What fresh hell is this? Mankind has finally collided with technology. Water and food have joined all natural resources in a furnace of ashes. Computers have destroyed the planet. And all because of Johnny Depp. In a demented exercise in nihilistic horror called Transcendence, the future is dead. This is as predicted, but I didn’t expect the end to come in a movie of complete and total incomprehensibility.
Written by: Jack Paglen
Looking at the credits, it all becomes obvious. This geek parade is not directed by Christopher Nolan, but he produced it, from the same bucket of alternate-reality baloney as Inception and The Dark Knight Rises. This time he turns over the reins of confusion to his Inception cameraman, Wally Pfister, with a screenplay by Jack Paglen, who word processed the submental Battlestar Galactica. The result is a pointless nightmare of pretentious science fiction twaddle with no plot, no coherence and no heart. You couldn’t find a narrative thread with a microscope, but the gist of it, as far as I can make out, is this: Johnny Depp plays Dr. Will Caster, the world’s leading research scientist in the field of artificial intelligence. Already, we’re in trouble. With his wife and fellow scientist Evelyn (Rebecca Hall, an overwrought actress with an annoying habit of staring intensely, in this case probably from disbelief), he has invented an all-powerful machine called PINN, a man-made god with a brain that can someday rule the universe. Will has his fans, including Evelyn and their best friend Max (Paul Bettany), but he is also the target of a gang of anti-technology terrorists called RIFT, run by a perky blonde named Bree (Kate Mara).
When the extremists attack the lab, Will is killed by a bullet carrying radiation poisoning, but before he dies, he uploads his consciousness into the master computer. Evelyn purchases an abandoned town in the desert and everything in it, erecting a gigantic data center commanded by Johnny Depp’s face on a computer screen. It’s the cushiest job in one of the worst movies ever made because the star gets to stay home and blow up the world in his easy chair, phoning in the dialogue. First, he’s a hero, re-creating everything that ever existed, from human cells to the water supply. But in no time he turns into a massive bloviator, so hell-bent on destroying the world that even his wife turns on him. But how do you stop a villain with the turbulent force of a 737?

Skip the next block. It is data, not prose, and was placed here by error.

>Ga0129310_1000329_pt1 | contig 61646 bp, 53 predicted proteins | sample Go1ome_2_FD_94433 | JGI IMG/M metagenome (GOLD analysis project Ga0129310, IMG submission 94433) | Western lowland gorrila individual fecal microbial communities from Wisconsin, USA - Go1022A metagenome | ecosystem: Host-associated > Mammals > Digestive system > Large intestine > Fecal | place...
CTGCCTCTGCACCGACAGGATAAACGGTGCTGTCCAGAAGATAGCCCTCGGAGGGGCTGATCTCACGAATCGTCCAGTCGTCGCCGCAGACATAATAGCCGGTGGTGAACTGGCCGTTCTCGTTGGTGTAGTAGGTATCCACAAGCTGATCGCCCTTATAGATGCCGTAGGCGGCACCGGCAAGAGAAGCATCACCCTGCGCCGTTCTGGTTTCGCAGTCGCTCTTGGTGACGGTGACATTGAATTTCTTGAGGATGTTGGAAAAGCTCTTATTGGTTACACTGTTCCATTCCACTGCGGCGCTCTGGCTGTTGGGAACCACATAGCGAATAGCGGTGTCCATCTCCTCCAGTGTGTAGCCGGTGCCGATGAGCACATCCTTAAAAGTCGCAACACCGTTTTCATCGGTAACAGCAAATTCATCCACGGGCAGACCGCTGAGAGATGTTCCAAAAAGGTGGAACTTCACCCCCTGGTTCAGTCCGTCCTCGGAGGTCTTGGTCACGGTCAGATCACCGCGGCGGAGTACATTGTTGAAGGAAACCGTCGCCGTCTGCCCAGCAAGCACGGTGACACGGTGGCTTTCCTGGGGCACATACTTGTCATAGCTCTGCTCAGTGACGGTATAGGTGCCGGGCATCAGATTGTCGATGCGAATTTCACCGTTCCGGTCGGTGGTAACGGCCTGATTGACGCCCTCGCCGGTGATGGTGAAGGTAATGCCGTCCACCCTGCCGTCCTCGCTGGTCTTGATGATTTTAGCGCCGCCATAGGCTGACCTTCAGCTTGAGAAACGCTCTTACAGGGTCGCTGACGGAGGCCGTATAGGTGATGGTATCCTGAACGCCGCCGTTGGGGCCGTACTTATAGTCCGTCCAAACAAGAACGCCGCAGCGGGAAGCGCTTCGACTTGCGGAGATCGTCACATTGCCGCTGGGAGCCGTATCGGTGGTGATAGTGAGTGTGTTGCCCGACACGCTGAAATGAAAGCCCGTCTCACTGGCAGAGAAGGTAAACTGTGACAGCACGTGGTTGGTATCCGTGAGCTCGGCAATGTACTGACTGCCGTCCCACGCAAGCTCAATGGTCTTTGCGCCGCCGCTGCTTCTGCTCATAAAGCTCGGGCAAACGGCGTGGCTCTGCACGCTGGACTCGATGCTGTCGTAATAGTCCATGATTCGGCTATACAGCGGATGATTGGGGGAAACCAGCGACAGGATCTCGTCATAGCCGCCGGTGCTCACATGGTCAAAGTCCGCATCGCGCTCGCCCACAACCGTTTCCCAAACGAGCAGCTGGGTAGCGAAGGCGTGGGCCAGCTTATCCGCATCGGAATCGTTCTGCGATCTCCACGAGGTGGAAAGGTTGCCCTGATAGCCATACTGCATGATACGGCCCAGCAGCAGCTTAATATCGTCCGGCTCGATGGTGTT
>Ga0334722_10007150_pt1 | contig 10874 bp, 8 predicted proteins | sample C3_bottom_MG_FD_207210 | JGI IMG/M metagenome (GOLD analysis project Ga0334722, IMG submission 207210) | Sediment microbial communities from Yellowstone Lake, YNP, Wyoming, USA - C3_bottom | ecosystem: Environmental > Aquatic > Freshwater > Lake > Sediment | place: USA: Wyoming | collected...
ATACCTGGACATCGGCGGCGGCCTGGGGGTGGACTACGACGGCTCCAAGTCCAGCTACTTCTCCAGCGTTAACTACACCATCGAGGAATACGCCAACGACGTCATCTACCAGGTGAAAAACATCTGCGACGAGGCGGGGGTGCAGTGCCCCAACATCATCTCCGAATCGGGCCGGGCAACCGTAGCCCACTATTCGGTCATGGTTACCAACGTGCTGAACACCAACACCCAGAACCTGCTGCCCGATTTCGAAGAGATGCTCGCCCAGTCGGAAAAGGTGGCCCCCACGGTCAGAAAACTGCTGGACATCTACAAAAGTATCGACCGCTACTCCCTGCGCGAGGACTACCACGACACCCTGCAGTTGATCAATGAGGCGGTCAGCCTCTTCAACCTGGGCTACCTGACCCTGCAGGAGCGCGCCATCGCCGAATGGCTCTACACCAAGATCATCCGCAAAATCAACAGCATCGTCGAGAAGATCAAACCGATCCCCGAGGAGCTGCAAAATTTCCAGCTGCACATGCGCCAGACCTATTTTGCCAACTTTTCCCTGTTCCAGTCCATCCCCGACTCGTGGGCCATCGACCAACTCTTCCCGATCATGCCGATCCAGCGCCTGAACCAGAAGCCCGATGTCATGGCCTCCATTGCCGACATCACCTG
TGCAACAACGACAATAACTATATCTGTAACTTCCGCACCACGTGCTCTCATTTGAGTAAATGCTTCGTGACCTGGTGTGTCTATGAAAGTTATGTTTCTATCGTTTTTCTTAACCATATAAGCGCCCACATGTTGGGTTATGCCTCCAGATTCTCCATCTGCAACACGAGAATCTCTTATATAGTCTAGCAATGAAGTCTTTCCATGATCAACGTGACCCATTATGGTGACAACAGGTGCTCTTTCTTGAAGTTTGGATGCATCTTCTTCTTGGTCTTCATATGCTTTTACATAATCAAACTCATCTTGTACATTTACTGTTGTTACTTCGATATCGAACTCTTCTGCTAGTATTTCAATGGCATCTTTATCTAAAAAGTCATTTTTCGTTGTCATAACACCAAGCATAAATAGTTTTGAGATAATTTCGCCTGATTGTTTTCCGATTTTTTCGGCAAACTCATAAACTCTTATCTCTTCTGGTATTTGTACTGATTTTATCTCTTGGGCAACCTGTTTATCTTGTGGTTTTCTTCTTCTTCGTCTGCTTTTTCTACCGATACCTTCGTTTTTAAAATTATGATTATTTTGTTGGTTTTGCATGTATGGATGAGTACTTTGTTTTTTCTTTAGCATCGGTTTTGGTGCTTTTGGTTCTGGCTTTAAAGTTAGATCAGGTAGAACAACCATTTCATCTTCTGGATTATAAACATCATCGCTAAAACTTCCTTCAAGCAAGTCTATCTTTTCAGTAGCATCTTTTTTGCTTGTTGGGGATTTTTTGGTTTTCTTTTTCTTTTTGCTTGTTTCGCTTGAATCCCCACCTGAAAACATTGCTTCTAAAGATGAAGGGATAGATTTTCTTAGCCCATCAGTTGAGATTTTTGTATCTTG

Under the circumstances, the titanically terrible acting inspires sympathy. How do you survive an exchange like “The balance of oxytocins and serotonins in your system are huge” and “Are you measuring my hormones”? None of this brain-twisting drivel about changing and controlling regeneration or evolution and pretentious, empty-headed filmmaking adds up to a single iota of cogent or convincing logic. No wonder the terrorists are the heroes. “I’m going to transcend them,” says Mr. Depp without a trace of conviction, as though he was ordering Chinese takeout, while the power grid collapses and the world is plunged into an international blackout. But who can transcend a movie as idiotic as Transcendence?